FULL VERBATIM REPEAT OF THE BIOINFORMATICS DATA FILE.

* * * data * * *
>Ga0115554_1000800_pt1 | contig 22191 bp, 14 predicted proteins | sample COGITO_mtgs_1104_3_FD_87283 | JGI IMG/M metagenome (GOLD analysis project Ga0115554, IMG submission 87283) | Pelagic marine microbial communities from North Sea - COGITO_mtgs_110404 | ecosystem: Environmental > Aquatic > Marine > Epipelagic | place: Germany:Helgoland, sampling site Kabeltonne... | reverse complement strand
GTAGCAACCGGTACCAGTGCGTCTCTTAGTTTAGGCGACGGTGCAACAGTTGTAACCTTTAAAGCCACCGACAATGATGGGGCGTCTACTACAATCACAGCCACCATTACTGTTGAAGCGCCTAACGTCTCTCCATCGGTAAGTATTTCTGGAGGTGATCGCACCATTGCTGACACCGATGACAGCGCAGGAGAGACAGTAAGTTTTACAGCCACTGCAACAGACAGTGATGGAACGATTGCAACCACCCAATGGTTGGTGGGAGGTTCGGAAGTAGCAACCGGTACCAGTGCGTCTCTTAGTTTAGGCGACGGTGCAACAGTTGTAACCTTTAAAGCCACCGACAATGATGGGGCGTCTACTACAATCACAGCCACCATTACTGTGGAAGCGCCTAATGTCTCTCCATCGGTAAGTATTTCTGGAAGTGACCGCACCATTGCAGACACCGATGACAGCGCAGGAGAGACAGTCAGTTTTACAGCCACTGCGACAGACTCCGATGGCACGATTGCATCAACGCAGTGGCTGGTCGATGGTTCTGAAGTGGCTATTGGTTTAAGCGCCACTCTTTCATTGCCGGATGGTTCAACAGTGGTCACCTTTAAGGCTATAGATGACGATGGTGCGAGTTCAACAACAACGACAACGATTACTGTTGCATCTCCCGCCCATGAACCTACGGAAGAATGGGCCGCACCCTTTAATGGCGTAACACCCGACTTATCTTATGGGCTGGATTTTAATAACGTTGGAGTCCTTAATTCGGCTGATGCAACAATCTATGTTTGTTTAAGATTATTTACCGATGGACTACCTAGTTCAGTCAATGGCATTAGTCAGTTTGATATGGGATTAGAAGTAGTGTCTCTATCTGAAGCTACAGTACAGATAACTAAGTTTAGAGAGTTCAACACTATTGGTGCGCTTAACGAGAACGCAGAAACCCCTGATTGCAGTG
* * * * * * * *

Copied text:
>Ga0115554_1000800_pt1 | contig 22191 bp, 14 predicted proteins | sample COGITO_mtgs_1104_3_FD_87283 | JGI IMG/M metagenome (GOLD analysis project Ga0115554, IMG submission 87283) | Pelagic marine microbial communities from North Sea - COGITO_mtgs_110404 | ecosystem: Environmental > Aquatic > Marine > Epipelagic | place: Germany:Helgoland, sampling site Kabeltonne... | reverse complement strand
GTAGCAACCGGTACCAGTGCGTCTCTTAGTTTAGGCGACGGTGCAACAGTTGTAACCTTTAAAGCCACCGACAATGATGGGGCGTCTACTACAATCACAGCCACCATTACTGTTGAAGCGCCTAACGTCTCTCCATCGGTAAGTATTTCTGGAGGTGATCGCACCATTGCTGACACCGATGACAGCGCAGGAGAGACAGTAAGTTTTACAGCCACTGCAACAGACAGTGATGGAACGATTGCAACCACCCAATGGTTGGTGGGAGGTTCGGAAGTAGCAACCGGTACCAGTGCGTCTCTTAGTTTAGGCGACGGTGCAACAGTTGTAACCTTTAAAGCCACCGACAATGATGGGGCGTCTACTACAATCACAGCCACCATTACTGTGGAAGCGCCTAATGTCTCTCCATCGGTAAGTATTTCTGGAAGTGACCGCACCATTGCAGACACCGATGACAGCGCAGGAGAGACAGTCAGTTTTACAGCCACTGCGACAGACTCCGATGGCACGATTGCATCAACGCAGTGGCTGGTCGATGGTTCTGAAGTGGCTATTGGTTTAAGCGCCACTCTTTCATTGCCGGATGGTTCAACAGTGGTCACCTTTAAGGCTATAGATGACGATGGTGCGAGTTCAACAACAACGACAACGATTACTGTTGCATCTCCCGCCCATGAACCTACGGAAGAATGGGCCGCACCCTTTAATGGCGTAACACCCGACTTATCTTATGGGCTGGATTTTAATAACGTTGGAGTCCTTAATTCGGCTGATGCAACAATCTATGTTTGTTTAAGATTATTTACCGATGGACTACCTAGTTCAGTCAATGGCATTAGTCAGTTTGATATGGGATTAGAAGTAGTGTCTCTATCTGAAGCTACAGTACAGATAACTAAGTTTAGAGAGTTCAACACTATTGGTGCGCTTAACGAGAACGCAGAAACCCCTGATTGCAGTG